I am a very good actor. But it comes back—it creeps in, just like my malheur: the knowledge that our performance has to be magnificent. We need sefondre tonight. We must do well—no, better than well. We must be the best. For just like our sugar and sapphires, shadow plays are prized in the empire. Usually, the rare troupe that can tour must gather quite a sum to make the passage across the Hundred Days Sea. But this year, in honor of the Boy King’s eighteenth birthday, he will be taking a grand tour to Aquitan, and General Legarde will be choosing the best shadow player to send with him. There, in a land of light and luxury, Legarde’s half brother—Le Roi Fou, the Mad Emperor—is enamored of fantouches d’ombres. They say he pays a lead player their weight in gold for a single performance, and that once he smashed his throne for kindling when his favorite troupe ran low on fuel for light.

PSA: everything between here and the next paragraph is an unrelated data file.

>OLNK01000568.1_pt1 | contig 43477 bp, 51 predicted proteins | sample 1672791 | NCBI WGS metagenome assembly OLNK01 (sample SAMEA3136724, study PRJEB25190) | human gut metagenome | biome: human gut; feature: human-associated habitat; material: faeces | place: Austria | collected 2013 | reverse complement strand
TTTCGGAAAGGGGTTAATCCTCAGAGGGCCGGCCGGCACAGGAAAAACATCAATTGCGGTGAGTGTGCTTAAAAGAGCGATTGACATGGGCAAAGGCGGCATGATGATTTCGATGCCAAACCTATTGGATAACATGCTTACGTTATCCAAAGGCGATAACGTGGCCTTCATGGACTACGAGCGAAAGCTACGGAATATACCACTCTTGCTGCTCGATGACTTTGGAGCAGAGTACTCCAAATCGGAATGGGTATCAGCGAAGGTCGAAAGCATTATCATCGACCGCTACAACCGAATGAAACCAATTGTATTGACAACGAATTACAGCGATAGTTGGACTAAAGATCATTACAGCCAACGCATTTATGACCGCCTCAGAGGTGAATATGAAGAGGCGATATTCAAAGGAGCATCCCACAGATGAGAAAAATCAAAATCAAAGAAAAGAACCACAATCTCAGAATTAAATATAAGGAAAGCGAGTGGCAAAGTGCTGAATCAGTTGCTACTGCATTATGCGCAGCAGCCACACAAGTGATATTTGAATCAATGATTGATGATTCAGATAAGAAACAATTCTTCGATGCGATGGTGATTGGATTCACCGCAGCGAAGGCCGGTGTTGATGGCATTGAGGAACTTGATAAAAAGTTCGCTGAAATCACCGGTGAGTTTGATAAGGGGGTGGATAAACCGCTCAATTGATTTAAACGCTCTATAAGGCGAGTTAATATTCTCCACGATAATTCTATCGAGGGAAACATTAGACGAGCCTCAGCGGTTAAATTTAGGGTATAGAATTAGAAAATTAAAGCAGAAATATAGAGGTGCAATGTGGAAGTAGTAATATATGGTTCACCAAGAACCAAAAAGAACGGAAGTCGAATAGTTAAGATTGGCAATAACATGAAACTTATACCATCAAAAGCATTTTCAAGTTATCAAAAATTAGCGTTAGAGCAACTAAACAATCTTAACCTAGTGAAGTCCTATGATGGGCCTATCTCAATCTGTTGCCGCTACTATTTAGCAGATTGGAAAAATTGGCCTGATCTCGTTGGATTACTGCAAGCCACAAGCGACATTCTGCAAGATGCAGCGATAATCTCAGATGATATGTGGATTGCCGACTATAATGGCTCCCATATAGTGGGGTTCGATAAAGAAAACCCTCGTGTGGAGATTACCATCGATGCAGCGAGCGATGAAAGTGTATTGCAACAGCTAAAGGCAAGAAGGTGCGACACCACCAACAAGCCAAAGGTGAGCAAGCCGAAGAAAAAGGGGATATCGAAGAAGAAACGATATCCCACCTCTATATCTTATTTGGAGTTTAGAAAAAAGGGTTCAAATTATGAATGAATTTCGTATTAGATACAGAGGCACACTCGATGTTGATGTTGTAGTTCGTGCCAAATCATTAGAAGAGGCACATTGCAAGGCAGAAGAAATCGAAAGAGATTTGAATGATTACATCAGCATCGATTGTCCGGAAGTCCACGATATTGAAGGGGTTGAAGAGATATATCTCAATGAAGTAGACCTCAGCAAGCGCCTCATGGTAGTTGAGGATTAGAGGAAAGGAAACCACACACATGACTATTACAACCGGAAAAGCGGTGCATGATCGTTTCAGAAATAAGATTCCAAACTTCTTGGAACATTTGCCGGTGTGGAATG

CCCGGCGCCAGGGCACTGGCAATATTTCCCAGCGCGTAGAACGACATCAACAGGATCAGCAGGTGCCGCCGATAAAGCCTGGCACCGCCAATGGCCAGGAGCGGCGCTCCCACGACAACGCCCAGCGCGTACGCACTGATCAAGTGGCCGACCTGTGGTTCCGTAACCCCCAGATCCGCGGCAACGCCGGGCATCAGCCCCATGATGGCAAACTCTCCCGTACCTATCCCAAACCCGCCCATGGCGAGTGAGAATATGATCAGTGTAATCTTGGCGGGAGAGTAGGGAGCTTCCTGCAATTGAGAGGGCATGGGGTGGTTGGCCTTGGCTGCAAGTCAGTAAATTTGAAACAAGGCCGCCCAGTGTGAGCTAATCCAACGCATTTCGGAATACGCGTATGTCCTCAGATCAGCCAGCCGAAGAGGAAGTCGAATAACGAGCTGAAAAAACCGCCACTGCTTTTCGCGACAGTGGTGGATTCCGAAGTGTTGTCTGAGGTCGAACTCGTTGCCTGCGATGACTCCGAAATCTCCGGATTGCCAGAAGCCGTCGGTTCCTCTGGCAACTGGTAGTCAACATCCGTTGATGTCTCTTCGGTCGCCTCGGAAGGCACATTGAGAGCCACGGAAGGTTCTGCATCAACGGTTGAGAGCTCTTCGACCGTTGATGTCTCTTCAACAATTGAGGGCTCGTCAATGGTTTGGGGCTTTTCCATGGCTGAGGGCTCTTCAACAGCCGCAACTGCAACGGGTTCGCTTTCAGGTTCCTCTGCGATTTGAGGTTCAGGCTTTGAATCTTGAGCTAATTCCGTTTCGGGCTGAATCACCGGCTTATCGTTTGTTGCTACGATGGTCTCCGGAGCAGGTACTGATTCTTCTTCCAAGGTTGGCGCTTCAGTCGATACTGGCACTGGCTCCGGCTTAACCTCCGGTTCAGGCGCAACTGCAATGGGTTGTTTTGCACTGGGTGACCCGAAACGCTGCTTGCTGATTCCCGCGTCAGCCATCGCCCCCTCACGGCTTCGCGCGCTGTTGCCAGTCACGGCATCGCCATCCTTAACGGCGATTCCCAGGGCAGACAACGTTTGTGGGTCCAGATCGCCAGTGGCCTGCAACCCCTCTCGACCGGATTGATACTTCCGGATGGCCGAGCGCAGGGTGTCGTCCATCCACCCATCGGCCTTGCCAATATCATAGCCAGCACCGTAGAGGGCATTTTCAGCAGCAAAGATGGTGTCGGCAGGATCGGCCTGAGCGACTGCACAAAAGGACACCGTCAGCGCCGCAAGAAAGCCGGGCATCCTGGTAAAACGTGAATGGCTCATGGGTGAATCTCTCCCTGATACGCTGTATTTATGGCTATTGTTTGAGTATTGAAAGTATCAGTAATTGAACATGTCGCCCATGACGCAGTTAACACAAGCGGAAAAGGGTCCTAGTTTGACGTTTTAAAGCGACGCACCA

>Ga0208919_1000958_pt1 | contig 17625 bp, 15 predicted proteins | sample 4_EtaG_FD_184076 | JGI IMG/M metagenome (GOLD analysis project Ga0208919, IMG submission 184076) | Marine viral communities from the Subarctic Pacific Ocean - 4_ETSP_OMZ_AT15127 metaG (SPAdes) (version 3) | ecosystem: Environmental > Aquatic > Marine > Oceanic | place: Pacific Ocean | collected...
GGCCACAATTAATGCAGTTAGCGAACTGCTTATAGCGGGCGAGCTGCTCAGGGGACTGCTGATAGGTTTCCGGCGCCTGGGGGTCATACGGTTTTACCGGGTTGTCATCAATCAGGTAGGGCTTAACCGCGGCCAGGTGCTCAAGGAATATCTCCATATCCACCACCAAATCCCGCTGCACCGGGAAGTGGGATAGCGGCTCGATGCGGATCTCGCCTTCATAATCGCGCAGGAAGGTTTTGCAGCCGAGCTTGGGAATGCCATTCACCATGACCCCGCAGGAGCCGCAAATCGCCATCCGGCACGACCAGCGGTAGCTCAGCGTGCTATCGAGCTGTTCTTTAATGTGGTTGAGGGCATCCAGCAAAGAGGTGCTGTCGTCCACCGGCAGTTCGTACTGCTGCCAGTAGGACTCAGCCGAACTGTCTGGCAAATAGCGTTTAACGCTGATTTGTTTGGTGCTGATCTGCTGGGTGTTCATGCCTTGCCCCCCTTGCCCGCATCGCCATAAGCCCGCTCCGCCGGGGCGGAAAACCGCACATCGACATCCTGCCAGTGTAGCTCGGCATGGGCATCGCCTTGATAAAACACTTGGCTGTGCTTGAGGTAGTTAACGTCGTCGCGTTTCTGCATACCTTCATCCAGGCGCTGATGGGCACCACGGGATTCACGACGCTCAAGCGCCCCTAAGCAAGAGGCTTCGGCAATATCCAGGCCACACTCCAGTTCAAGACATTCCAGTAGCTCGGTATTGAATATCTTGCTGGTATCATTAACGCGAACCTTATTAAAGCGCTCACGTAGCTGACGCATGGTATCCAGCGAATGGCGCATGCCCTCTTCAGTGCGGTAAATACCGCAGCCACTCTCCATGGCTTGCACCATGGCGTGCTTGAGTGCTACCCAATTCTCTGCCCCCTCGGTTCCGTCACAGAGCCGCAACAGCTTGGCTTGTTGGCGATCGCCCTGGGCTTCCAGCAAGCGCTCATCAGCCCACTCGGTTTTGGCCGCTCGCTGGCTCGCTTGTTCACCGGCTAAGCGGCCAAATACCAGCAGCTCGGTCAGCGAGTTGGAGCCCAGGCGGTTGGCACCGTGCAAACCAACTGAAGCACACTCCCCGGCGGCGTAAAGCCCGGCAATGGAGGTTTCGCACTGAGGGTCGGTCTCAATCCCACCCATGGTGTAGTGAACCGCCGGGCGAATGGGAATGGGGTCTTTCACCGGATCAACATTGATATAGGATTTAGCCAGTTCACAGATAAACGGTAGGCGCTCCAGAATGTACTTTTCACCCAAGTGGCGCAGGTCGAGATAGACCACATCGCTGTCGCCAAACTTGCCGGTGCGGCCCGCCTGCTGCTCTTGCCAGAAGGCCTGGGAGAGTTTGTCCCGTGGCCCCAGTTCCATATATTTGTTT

They also say he bathes in a magic spring, and the water is the only thing that keeps his illness at bay. While gold is tempting, we have that here in Chakrana. What we do not have is a cure for my own malheur—that thing only an emperor might dare name madness. Of all the things that stand in my way, the ghost of a kitten cannot be what stops me. So I draw out the pin that holds my shawl over my shoulder and prick the pad of my thumb. Blood wells like vermilion ink, and all around me, stacked on their shelves and bound in their burlap bags, my fantouches rustle. Even the lovers shudder—the moon trembles—though they do not stray from their positions by the scrim. They have had their taste of my blood—it’s what binds them to their new skins, what makes them obey. But that doesn’t mean they don’t hunger for more. The kitten spirit hungers too.